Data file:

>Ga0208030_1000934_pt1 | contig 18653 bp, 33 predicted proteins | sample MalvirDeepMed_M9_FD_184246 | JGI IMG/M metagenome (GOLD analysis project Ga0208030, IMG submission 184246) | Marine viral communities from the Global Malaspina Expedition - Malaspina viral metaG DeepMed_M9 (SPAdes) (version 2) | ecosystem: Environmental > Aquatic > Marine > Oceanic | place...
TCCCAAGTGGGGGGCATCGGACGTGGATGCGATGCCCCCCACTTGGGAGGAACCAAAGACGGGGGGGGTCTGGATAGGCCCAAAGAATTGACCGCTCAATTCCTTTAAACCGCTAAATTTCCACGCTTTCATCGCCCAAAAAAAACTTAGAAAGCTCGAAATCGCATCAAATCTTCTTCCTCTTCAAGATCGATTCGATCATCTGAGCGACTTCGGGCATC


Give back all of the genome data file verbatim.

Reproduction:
>Ga0208030_1000934_pt1 | contig 18653 bp, 33 predicted proteins | sample MalvirDeepMed_M9_FD_184246 | JGI IMG/M metagenome (GOLD analysis project Ga0208030, IMG submission 184246) | Marine viral communities from the Global Malaspina Expedition - Malaspina viral metaG DeepMed_M9 (SPAdes) (version 2) | ecosystem: Environmental > Aquatic > Marine > Oceanic | place...
TCCCAAGTGGGGGGCATCGGACGTGGATGCGATGCCCCCCACTTGGGAGGAACCAAAGACGGGGGGGGTCTGGATAGGCCCAAAGAATTGACCGCTCAATTCCTTTAAACCGCTAAATTTCCACGCTTTCATCGCCCAAAAAAAACTTAGAAAGCTCGAAATCGCATCAAATCTTCTTCCTCTTCAAGATCGATTCGATCATCTGAGCGACTTCGGGCATC